It is estimated that the average person lies 10 to 200 times a day. Whether you consider yourself “average”, the fact is we lie all the time. We lie to ourselves and we lie to each other. Small lies, big lies, just to get where we need to go kind of lies. This isn’t necessarily the big, blatant, in your face lying. It could be the sneaky “white” lying – what we consider to be harmless or trivial, and frequently said in order to avoid hurting someone’s feelings.
Lying to ourselves according to Dr. Courtney Warren, stems from not being psychologically strong enough to be honest with yourself.
We fool ourselves into believing things that are false,
and we refuse to believe things that are true.
Listening to Courtney Warren’s Tedx talk “Honest liars — the psychology of self-deception” I was taken back, it struck a hard, deep cord, but at the same time I felt inspired and relieved. It rang and rings so true. Frighteningly true.
So what’s the big deal about telling yourself you can have that third cookie because you worked out yesterday?
Lying to yourself keeps you stuck. Now I don’t know about you, but I want to grow.
The fact is, when you lie to yourself, you aren’t going to get anywhere, because you can’t change something you can’t admit. Self-deception restricts you, limits you and steals your power.
How do you know you are lying to yourself and others?
You’re blaming others. “I wouldn’t have freaked out if he didn’t get me so mad.” You’re playing the victim. “I can’t believe she would do that to me.” You’re defending yourself. You’re defending your ego, your deceived identity.
Read more on the 15 Common Defense Mechanisms.
Other ways you can tell when you are lying to yourself. Y ou have a strong emotional reaction or thought to someone or something. “I just can’t stand being around her.” “He just rubs me the wrong way.” Anytime you feel or think something in an extreme way is an opportunity to see how you might be deceiving yourself.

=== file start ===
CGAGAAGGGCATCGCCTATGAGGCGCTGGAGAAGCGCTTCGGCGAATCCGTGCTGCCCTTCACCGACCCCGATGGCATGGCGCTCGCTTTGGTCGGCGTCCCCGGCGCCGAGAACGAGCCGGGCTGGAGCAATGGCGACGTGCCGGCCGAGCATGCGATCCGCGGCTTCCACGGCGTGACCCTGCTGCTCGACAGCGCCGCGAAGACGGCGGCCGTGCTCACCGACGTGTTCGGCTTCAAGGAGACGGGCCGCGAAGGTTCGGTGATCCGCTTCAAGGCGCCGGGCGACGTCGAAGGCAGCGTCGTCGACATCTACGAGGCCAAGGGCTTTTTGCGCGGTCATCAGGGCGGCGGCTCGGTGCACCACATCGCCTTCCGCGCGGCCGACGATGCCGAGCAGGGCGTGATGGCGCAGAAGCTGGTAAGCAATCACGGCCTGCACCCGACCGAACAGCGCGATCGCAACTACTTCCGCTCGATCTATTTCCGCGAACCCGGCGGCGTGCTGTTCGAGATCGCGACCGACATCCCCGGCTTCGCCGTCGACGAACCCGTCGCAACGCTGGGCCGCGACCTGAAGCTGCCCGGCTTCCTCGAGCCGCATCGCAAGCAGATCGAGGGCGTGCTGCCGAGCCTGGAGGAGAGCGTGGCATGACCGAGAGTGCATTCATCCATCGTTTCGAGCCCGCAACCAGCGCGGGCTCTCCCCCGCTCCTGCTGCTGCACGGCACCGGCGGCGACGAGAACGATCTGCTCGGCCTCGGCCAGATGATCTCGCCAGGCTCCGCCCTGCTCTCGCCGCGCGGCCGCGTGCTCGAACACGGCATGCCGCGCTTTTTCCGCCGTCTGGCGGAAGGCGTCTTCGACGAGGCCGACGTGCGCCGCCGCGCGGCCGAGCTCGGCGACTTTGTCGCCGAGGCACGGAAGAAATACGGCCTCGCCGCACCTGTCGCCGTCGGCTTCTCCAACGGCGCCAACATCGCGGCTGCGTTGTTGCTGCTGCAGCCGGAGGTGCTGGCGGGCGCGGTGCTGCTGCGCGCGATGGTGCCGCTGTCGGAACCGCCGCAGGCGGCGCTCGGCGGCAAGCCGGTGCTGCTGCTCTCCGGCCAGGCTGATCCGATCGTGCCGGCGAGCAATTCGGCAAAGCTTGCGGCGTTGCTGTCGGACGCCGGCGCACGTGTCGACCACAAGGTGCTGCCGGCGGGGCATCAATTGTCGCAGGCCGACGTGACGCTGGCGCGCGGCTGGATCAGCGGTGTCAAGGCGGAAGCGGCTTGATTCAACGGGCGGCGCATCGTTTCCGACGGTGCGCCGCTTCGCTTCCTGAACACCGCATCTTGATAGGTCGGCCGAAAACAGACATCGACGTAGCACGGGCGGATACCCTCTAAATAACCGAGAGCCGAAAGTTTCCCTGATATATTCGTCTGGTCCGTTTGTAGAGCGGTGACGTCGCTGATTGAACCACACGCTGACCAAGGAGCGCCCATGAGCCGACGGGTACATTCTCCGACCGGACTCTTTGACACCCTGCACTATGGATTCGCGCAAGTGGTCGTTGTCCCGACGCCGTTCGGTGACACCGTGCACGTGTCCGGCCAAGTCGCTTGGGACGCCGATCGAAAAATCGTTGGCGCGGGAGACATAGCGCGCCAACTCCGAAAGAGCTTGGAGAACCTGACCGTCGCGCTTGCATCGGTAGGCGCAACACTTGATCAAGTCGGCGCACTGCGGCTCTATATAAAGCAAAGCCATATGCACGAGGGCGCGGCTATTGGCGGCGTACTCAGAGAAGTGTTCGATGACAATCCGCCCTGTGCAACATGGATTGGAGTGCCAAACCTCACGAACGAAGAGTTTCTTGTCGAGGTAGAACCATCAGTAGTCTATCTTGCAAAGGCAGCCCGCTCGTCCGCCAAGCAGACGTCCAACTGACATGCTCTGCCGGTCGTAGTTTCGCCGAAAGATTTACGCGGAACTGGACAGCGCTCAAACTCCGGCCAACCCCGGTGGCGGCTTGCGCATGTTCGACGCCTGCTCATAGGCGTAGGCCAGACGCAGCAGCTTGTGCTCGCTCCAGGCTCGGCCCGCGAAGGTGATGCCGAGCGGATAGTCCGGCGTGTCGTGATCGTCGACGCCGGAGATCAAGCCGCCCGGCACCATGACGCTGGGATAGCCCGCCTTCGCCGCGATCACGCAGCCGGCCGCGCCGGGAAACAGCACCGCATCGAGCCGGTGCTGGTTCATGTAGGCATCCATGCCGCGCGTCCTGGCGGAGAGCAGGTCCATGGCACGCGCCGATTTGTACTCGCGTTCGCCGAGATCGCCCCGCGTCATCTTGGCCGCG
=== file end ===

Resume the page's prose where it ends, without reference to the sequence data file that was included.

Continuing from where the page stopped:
When your actions don’t match your commitments. Like, when you catch saying one thing and doing another. “One more glass of wine won’t break my diet.” “Sure, let’s have dinner next week.” “I’ll text you tomorrow.”
And of course when you overpromise. You go after things you’re not equipped to handle because you’ve over-exaggerated your abilities. You find yourself in situations where you can’t deliver what you said you would deliver. You tell yourself you can do anything. You’re not being honest about your skill set, personality or knowledge. Be honest about what you can and cannot do. What you can’t do today may be achievable in the future if you educate yourself. The key is to first acknowledge that you don’t know what you don’t know.
So, why do we do this? We are susceptible to self-deception because we have emotional attachments to our beliefs.
Wear a mask long enough and it becomes your face.
Play a role long enough and it becomes who you are.
Spend enough time pretending something is true and
you might as well believe it to be so.
Unravelling your self-deception begins with acknowledging how you are contributing to something you don’t like.
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